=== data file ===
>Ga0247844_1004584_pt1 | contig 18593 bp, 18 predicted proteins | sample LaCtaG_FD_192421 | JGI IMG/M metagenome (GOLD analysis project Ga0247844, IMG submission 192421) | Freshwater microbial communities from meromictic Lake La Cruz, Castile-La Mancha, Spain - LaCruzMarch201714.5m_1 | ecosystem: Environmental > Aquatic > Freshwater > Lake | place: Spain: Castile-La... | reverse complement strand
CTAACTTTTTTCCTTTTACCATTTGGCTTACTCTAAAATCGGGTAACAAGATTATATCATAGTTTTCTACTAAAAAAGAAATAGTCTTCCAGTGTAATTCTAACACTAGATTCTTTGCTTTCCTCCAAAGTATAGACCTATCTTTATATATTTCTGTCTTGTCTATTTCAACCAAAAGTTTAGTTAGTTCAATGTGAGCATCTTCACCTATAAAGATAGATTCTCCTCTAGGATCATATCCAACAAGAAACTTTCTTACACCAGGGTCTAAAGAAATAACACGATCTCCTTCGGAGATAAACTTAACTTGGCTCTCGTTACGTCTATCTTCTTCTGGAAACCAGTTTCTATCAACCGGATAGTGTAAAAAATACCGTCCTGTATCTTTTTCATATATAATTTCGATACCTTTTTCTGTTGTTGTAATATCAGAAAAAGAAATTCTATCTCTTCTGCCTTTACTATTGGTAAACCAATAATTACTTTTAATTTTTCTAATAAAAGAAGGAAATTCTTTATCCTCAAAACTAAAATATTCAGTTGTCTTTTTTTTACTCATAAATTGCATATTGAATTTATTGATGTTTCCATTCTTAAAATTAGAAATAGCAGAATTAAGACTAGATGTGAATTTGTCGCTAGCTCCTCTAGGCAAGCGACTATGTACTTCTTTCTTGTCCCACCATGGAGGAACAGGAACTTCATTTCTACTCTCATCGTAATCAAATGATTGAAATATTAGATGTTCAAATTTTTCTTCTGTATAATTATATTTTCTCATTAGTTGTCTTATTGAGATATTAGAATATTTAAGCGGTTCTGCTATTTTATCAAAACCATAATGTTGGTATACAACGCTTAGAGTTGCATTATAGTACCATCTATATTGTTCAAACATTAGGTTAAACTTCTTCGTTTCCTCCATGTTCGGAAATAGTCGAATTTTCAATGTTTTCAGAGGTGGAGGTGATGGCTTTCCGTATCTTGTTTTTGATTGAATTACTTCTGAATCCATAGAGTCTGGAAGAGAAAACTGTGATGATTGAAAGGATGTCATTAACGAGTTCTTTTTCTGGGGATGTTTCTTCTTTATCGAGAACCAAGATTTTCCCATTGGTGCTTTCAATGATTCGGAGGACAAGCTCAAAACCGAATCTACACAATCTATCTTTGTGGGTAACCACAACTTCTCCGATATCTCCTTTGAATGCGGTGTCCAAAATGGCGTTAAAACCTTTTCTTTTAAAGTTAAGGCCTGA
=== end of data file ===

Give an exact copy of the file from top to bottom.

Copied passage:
>Ga0247844_1004584_pt1 | contig 18593 bp, 18 predicted proteins | sample LaCtaG_FD_192421 | JGI IMG/M metagenome (GOLD analysis project Ga0247844, IMG submission 192421) | Freshwater microbial communities from meromictic Lake La Cruz, Castile-La Mancha, Spain - LaCruzMarch201714.5m_1 | ecosystem: Environmental > Aquatic > Freshwater > Lake | place: Spain: Castile-La... | reverse complement strand
CTAACTTTTTTCCTTTTACCATTTGGCTTACTCTAAAATCGGGTAACAAGATTATATCATAGTTTTCTACTAAAAAAGAAATAGTCTTCCAGTGTAATTCTAACACTAGATTCTTTGCTTTCCTCCAAAGTATAGACCTATCTTTATATATTTCTGTCTTGTCTATTTCAACCAAAAGTTTAGTTAGTTCAATGTGAGCATCTTCACCTATAAAGATAGATTCTCCTCTAGGATCATATCCAACAAGAAACTTTCTTACACCAGGGTCTAAAGAAATAACACGATCTCCTTCGGAGATAAACTTAACTTGGCTCTCGTTACGTCTATCTTCTTCTGGAAACCAGTTTCTATCAACCGGATAGTGTAAAAAATACCGTCCTGTATCTTTTTCATATATAATTTCGATACCTTTTTCTGTTGTTGTAATATCAGAAAAAGAAATTCTATCTCTTCTGCCTTTACTATTGGTAAACCAATAATTACTTTTAATTTTTCTAATAAAAGAAGGAAATTCTTTATCCTCAAAACTAAAATATTCAGTTGTCTTTTTTTTACTCATAAATTGCATATTGAATTTATTGATGTTTCCATTCTTAAAATTAGAAATAGCAGAATTAAGACTAGATGTGAATTTGTCGCTAGCTCCTCTAGGCAAGCGACTATGTACTTCTTTCTTGTCCCACCATGGAGGAACAGGAACTTCATTTCTACTCTCATCGTAATCAAATGATTGAAATATTAGATGTTCAAATTTTTCTTCTGTATAATTATATTTTCTCATTAGTTGTCTTATTGAGATATTAGAATATTTAAGCGGTTCTGCTATTTTATCAAAACCATAATGTTGGTATACAACGCTTAGAGTTGCATTATAGTACCATCTATATTGTTCAAACATTAGGTTAAACTTCTTCGTTTCCTCCATGTTCGGAAATAGTCGAATTTTCAATGTTTTCAGAGGTGGAGGTGATGGCTTTCCGTATCTTGTTTTTGATTGAATTACTTCTGAATCCATAGAGTCTGGAAGAGAAAACTGTGATGATTGAAAGGATGTCATTAACGAGTTCTTTTTCTGGGGATGTTTCTTCTTTATCGAGAACCAAGATTTTCCCATTGGTGCTTTCAATGATTCGGAGGACAAGCTCAAAACCGAATCTACACAATCTATCTTTGTGGGTAACCACAACTTCTCCGATATCTCCTTTGAATGCGGTGTCCAAAATGGCGTTAAAACCTTTTCTTTTAAAGTTAAGGCCTGA